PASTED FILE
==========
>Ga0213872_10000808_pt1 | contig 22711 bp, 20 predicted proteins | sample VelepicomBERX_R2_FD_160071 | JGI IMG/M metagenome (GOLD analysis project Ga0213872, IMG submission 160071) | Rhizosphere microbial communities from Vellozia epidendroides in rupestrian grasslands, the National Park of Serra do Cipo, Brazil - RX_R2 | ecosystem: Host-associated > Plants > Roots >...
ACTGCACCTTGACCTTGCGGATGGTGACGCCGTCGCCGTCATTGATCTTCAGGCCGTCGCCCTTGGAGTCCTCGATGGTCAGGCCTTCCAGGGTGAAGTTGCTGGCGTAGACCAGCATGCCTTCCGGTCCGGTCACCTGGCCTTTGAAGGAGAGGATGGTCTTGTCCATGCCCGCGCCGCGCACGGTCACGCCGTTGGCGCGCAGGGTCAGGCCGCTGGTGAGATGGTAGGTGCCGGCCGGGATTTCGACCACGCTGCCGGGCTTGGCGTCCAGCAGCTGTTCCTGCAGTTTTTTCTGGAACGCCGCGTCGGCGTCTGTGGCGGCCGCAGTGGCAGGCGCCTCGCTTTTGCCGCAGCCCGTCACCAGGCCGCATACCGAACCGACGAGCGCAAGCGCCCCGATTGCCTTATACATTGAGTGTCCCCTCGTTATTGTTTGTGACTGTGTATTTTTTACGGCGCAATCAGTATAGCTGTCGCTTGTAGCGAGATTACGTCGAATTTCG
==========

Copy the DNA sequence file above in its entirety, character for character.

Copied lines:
>Ga0213872_10000808_pt1 | contig 22711 bp, 20 predicted proteins | sample VelepicomBERX_R2_FD_160071 | JGI IMG/M metagenome (GOLD analysis project Ga0213872, IMG submission 160071) | Rhizosphere microbial communities from Vellozia epidendroides in rupestrian grasslands, the National Park of Serra do Cipo, Brazil - RX_R2 | ecosystem: Host-associated > Plants > Roots >...
ACTGCACCTTGACCTTGCGGATGGTGACGCCGTCGCCGTCATTGATCTTCAGGCCGTCGCCCTTGGAGTCCTCGATGGTCAGGCCTTCCAGGGTGAAGTTGCTGGCGTAGACCAGCATGCCTTCCGGTCCGGTCACCTGGCCTTTGAAGGAGAGGATGGTCTTGTCCATGCCCGCGCCGCGCACGGTCACGCCGTTGGCGCGCAGGGTCAGGCCGCTGGTGAGATGGTAGGTGCCGGCCGGGATTTCGACCACGCTGCCGGGCTTGGCGTCCAGCAGCTGTTCCTGCAGTTTTTTCTGGAACGCCGCGTCGGCGTCTGTGGCGGCCGCAGTGGCAGGCGCCTCGCTTTTGCCGCAGCCCGTCACCAGGCCGCATACCGAACCGACGAGCGCAAGCGCCCCGATTGCCTTATACATTGAGTGTCCCCTCGTTATTGTTTGTGACTGTGTATTTTTTACGGCGCAATCAGTATAGCTGTCGCTTGTAGCGAGATTACGTCGAATTTCG